Talk:Exhaustive ballot

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Both of the external links/refs for this article are broken. Does anyone have any others? Ron Duvall (talk) 00:24, 19 February 2008 (UTC)

I fixed the DFL call link that I added, although such a weird name, perhaps no hope it'll stay active. I mainly linked it for an explicit example of elimination rules. Tom Ruen (talk) 00:52, 19 February 2008 (UTC)

"Exhaustive ballot" election[edit]

Copied from Talk:Instant-runoff voting

The article says, "The term 'instant runoff' is used because IRV is said to simulate a series of run-off elections tallied in rounds, as in an exhaustive ballot election." Most of the references I see to "exhaustive ballot" are Wikipedia mirrors, and "exhaustive balloting" brings up mostly references to the circa 1998 Australia constitutional convention, which picked between competing reforms; see http://www.suncoast.com.au/republic/convention/proc/hansard_1002_9.html . In reference to Australia, it is also mentioned at http://www.aph.gov.au/Senate/pubs/odgers/chap1108.htm . It was also used to pick Papua New Guinea's new governor-general: http://www.pacificmagazine.net/issue/2004/06/01/regional-briefs-1 . Exhaustive balloting sometimes refers to the technique described in Robert's Rules (see p. 426-427, where it is described, although it is not termed "exhaustive balloting"). I think sometimes people use it to mean that you had to take a heck of a lot of successive ballots to elect someone. See, for instance, Japan from War to Peace: The Coaldrake Records 1939-1956, page 457, which describes a process that took 28 ballots to elect someone. Supposedly, the leaders of National and Labour in New Zealand are elected by exhaustive balloting; see http://keithrankin.com/rf_shorts_1998_06juna.html . See also http://www.national-renewal.org.au/ConCon/proc/hansard_1002_10.shtml for some interesting comments on exhaustive balloting.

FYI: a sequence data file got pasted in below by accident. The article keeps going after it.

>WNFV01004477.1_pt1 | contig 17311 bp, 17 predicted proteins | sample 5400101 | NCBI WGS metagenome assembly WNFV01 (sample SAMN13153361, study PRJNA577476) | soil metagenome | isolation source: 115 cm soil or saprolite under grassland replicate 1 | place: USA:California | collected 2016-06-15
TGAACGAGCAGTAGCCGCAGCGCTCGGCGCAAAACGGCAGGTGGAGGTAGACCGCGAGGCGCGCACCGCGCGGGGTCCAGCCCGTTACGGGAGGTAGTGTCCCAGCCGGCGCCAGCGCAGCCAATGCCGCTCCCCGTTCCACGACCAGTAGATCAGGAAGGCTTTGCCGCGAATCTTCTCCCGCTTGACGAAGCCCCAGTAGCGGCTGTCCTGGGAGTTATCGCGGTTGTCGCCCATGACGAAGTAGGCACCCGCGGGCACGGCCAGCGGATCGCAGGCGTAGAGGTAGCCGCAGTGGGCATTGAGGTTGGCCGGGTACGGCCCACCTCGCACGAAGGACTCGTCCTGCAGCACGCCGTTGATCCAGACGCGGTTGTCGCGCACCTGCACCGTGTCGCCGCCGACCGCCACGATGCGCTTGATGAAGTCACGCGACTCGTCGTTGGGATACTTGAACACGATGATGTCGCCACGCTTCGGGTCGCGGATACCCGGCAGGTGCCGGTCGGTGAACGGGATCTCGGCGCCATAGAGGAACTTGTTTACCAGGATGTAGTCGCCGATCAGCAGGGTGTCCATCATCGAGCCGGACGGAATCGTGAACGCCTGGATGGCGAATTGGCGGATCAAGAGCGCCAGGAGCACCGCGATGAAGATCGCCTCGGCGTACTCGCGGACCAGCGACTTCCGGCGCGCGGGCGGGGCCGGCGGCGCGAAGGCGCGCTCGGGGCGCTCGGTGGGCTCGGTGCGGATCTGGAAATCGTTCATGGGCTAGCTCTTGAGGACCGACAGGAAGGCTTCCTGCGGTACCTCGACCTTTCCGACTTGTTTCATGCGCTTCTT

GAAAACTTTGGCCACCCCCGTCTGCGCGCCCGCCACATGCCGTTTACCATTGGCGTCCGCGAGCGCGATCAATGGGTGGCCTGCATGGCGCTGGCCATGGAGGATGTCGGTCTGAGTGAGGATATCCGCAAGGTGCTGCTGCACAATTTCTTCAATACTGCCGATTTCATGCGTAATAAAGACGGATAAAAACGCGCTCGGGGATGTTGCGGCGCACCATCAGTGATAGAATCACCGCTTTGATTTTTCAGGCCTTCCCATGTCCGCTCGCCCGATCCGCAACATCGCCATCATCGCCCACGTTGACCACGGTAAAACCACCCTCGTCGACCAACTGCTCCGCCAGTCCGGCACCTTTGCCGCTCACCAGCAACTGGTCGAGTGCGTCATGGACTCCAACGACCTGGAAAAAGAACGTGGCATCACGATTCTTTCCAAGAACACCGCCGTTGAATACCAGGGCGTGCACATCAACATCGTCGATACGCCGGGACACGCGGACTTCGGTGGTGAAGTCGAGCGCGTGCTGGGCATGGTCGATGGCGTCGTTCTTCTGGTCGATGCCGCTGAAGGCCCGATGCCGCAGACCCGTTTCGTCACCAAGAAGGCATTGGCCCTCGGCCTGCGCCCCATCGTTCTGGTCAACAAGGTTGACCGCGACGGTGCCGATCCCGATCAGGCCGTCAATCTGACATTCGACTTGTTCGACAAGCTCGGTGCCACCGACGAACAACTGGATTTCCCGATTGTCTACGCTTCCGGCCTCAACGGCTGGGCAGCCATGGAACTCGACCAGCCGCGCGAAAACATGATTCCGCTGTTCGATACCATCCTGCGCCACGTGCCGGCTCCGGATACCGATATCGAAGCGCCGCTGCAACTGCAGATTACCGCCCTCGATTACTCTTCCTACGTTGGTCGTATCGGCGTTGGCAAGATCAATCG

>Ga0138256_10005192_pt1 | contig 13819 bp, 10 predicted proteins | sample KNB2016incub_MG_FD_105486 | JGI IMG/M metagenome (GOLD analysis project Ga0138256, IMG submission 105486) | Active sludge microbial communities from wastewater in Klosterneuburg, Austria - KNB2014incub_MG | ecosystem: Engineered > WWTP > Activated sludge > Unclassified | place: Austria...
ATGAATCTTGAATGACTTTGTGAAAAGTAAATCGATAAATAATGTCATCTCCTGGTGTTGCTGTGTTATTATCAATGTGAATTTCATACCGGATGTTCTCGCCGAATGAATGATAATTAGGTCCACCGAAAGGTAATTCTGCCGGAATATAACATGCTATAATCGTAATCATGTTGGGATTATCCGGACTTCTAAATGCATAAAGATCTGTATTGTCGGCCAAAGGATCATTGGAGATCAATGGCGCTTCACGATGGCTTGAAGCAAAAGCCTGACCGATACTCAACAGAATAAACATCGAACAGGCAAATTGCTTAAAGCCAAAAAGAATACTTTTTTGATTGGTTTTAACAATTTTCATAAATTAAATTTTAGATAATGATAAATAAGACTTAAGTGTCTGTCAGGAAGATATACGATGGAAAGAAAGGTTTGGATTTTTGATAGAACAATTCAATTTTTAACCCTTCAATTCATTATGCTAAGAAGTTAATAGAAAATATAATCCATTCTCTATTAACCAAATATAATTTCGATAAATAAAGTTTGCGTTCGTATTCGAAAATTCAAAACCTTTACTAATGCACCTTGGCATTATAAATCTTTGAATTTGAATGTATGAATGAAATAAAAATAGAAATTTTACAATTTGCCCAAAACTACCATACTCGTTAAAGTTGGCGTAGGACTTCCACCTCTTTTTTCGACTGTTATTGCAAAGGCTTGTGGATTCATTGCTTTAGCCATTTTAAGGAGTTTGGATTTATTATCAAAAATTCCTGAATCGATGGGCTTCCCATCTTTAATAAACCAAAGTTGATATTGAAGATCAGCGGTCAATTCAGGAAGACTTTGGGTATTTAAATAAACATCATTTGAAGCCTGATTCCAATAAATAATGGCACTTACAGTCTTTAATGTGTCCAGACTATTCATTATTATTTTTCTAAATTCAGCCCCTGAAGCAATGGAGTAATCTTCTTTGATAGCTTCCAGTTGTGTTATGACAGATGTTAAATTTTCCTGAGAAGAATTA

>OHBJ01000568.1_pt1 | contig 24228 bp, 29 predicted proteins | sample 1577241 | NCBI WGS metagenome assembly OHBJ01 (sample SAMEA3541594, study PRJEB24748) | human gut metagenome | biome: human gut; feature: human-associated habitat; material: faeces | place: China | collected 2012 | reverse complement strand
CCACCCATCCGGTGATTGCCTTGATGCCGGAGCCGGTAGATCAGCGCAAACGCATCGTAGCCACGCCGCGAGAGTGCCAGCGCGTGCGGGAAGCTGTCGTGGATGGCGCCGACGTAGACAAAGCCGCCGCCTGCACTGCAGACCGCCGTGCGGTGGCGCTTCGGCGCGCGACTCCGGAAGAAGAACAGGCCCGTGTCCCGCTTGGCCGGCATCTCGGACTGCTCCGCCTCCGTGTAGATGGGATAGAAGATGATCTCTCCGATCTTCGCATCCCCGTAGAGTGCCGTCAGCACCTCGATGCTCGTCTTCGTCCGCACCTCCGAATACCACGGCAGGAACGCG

Ah, here are some good refs: http://www.securevote.com.au/gloss_of_terms.html and http://www.publications.parliament.uk/pa/cm200001/cmselect/cmproced/40/4005.htm and http://news.bbc.co.uk/1/hi/uk_politics/1171438.stm . I'll include one of those. Some of these other refs may go the exhaustive ballot article, which only has dead links at present. Ron Duvall (talk) 00:58, 19 February 2008 (UTC)


I was surprised to see a reference to eliminating candidates at the end of each round. My understanding of exhaustive balloting is that candidates are never eliminated except by the fact people stop voting for them on subsequent ballots. Sometimes they stop because the candidate has conceded and withdrawn from the race, with or without throwing his support to anyone else. Robert's Rules of Order Newly Revised (which simply calls this method "balloting"), specifically advises against eliminating anyone and points to real-world situations where an early-ballot last-place finisher finally ended up with a majority, as a compromise candidate, when the top contenders repeatedly deadlocked. Also, if a candidate is eliminated on each round, no election can take more than n-1 ballots, for n candidates. Jeepien (talk) 20:00, 7 March 2008 (UTC)

A mistake?[edit]

The article now in the end says "In Example II Knoxville wins, the last choice of both Nashville and Memphis supporters." But obviously Knoxville is not the last choice of the Nashville supporters, as Memphis would then have won in the last round. Or have I completely misunderstood the concept? Fomalhaut76 (talk) 19:04, 18 October 2010 (UTC)